Six Embroidery Stitch Combinations

  • 01 of 07

    Layer Embroidery Stitches

    Stitch Combinations
    Stitch Combinations. © Mollie Johanson, Licensed to

    There are lots of different embroidery stitches you can learn, but you can work with a small selection and still create many, many looks.

    Layer and combine a few basics (or more advanced stitches!) and you're ready to make all kinds of borders, frames or other decorative elements.

    These six combinations can be worked in multiple colors as shown, or try working them all in one color. Suddenly the blended stitches will begin to look more like one complex stitch.

    After you try these, check out five...MORE more embroidery stitch combinations.

    Continue to 2 of 7 below.
  • 02 of 07

    Bitty Bug Border

    Detached Chain and French Knots with a Tail
    Detached Chain and French Knots with a Tail. © Mollie Johanson, Licensed to

    You can use this stitch combination to create a single bug or a border of them. 

    Start with a french knot with a tail, then add a detached single chain stitch on each side.

    If you are stitching a row of these, work them on a line and try to make each one the same size. You can also scatter them to make a small swarm.

    Continue to 3 of 7 below.
  • 03 of 07

    Loops and Dots

    Pekinese Stitch and French Knots
    Pekinese Stitch and French Knots. © Mollie Johanson, Licensed to

    This larger border stitch has a slightly lacy look to it.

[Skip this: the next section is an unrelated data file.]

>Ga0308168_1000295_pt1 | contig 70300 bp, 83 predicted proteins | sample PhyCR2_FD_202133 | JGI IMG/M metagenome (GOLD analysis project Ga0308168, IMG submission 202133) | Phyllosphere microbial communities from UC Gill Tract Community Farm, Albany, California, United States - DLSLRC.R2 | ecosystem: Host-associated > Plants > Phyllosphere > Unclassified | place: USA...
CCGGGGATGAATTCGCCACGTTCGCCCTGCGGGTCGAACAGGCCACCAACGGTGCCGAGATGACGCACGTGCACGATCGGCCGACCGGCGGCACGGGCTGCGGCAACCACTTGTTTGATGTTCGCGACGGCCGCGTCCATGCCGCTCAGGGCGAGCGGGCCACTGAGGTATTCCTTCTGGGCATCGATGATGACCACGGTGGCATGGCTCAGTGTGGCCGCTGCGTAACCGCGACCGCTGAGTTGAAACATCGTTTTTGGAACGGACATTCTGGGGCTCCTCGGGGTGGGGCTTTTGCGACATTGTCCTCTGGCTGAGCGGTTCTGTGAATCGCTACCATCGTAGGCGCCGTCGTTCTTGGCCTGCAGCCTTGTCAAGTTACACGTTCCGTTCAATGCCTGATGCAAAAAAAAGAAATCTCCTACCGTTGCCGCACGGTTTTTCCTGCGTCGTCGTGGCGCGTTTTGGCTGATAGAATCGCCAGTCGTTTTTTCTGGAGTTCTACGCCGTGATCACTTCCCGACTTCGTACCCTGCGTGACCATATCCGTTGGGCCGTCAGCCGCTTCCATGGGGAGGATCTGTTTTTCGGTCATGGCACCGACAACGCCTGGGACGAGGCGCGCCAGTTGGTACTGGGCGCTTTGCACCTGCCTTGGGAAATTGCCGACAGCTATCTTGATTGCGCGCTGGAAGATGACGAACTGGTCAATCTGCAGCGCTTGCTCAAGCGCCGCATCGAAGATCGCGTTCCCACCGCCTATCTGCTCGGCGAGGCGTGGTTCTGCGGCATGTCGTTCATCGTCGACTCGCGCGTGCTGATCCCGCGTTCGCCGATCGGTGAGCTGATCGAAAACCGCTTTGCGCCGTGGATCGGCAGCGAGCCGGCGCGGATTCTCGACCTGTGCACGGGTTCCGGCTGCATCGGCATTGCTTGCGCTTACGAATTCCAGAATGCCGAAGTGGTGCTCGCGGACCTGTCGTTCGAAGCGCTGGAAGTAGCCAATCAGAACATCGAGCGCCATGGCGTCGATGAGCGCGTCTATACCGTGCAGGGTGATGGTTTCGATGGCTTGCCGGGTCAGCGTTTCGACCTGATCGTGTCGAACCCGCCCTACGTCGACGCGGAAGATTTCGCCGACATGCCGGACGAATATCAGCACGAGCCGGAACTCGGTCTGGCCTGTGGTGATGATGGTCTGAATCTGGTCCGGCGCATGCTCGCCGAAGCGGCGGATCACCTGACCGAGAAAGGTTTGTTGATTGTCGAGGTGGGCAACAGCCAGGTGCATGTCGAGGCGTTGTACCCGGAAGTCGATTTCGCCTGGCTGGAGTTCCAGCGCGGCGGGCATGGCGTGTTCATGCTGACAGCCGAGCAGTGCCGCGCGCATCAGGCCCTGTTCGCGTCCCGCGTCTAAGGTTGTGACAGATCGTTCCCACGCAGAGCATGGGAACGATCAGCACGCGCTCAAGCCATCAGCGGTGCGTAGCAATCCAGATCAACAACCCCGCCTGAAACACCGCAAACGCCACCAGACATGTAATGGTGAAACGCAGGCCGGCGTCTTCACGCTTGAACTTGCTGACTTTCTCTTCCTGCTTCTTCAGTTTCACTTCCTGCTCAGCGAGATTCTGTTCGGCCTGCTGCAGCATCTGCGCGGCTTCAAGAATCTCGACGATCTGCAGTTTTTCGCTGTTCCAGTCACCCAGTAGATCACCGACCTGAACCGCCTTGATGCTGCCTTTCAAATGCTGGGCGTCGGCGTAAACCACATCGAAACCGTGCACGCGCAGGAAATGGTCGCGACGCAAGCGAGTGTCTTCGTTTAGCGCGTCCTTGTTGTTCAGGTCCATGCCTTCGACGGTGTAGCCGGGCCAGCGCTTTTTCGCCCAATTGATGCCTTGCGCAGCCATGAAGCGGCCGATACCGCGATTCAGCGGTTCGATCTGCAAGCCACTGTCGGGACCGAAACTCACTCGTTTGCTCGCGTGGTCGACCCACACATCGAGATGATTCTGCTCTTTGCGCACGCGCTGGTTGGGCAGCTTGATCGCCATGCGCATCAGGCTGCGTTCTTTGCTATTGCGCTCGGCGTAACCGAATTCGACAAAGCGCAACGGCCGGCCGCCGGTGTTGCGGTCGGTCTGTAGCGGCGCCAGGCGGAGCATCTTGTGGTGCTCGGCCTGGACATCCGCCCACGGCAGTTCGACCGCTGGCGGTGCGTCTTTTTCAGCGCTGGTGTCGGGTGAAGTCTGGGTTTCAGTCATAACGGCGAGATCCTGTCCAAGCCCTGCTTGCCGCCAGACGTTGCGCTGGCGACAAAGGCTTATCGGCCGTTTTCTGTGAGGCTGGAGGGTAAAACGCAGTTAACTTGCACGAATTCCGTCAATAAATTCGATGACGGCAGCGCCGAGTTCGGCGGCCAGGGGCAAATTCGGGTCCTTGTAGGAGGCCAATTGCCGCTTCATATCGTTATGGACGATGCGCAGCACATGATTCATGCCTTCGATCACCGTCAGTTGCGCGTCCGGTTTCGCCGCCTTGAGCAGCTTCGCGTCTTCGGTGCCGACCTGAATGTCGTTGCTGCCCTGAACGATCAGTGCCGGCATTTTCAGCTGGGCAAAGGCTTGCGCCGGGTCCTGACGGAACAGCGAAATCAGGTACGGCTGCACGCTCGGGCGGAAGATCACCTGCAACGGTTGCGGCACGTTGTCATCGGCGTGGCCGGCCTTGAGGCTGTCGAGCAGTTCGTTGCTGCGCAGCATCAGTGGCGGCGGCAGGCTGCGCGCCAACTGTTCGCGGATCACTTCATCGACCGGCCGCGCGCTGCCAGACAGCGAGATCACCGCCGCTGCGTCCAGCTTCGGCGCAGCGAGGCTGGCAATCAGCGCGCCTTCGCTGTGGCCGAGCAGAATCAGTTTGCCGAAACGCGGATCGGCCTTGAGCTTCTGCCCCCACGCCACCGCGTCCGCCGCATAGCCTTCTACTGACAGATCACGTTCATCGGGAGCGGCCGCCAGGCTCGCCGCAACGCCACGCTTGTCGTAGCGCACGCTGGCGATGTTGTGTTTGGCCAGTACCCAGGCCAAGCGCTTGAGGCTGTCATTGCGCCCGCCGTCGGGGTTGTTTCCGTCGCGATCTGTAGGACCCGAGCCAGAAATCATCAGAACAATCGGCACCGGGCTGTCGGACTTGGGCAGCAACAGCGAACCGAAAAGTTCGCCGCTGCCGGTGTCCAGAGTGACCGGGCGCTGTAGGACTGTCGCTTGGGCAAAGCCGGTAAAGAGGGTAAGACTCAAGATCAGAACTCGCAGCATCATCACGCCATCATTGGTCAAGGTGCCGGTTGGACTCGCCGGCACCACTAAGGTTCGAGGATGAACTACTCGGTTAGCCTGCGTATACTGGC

Make a line of loose pekinese stitch. Add a french knot above every other stitch in the line of stitching, or over every stitch for a more dense look.

    Embroider this in a circle with white and fewer strands to create a "crocheted" lace doily frame design.

    Continue to 4 of 7 below.
  • 04 of 07

    Boxed In

    Four-Sided and Straight Stitches
    Four-Sided and Straight Stitches. © Mollie Johanson, Licensed to

    Work this combination in straight lines or to create a boxed border.

    Stitch a line or border of four-sided stitch. Fill in each square with three small straight stitches that meet at a point.

    For a fun look, try stitching the straight stitches in multiple colors. Or work another small stitch inside the boxes.

    Continue to 5 of 7 below.
  • 05 of 07

    Flower Vine

    Woven Running and Fly Stitches
    Woven Running and Fly Stitches. © Mollie Johanson, Licensed to

    This stitch combination ends up looking a bit like a climbing floral vine, especially when worked with a green base. 

    Embroider a line of woven running stitch. Add fly stitch "flowers" in each gap in the running stitch.

    Try working this in a circle, then adding a favorite phrase or quote in the center.

    Continue to 6 of 7 below.
  • 06 of 07

    Tulip Chevron

    Chevron, Straight and Detached Chain Stitches
    Chevron, Straight and Detached Chain Stitches. © Mollie Johanson, Licensed to

    Create rows of tiny tulips with this grouping. Fitting the flowers into the chevron is optional, because the tulips are fun on their own too.

    Work a row of chevron stitch. Embroider a detached single chain stitch in each angle, with the pointed end facing the point of the chevron. Add two small straight stitches on each side of the "flower."

    Continue to 7 of 7 below.
  • 07 of 07

    Zig Zagged

    Stem, Bosnian and Running Stitches
    Stem, Bosnian and Running Stitches. © Mollie Johanson, Licensed to

    This combination of stitches is best worked on a straight line. You can substitute the stitch for the top and bottom with your favorite line stitch.

    Stitch two parallel lines of stem stitch. Fill in the space between the two lines with bosnian stitch. Work running stitch over the angled lines of the bosnian stitch.

    There's no limit to the ways you can combine your favorite embroidery stitches. Keep mixing them for new looks!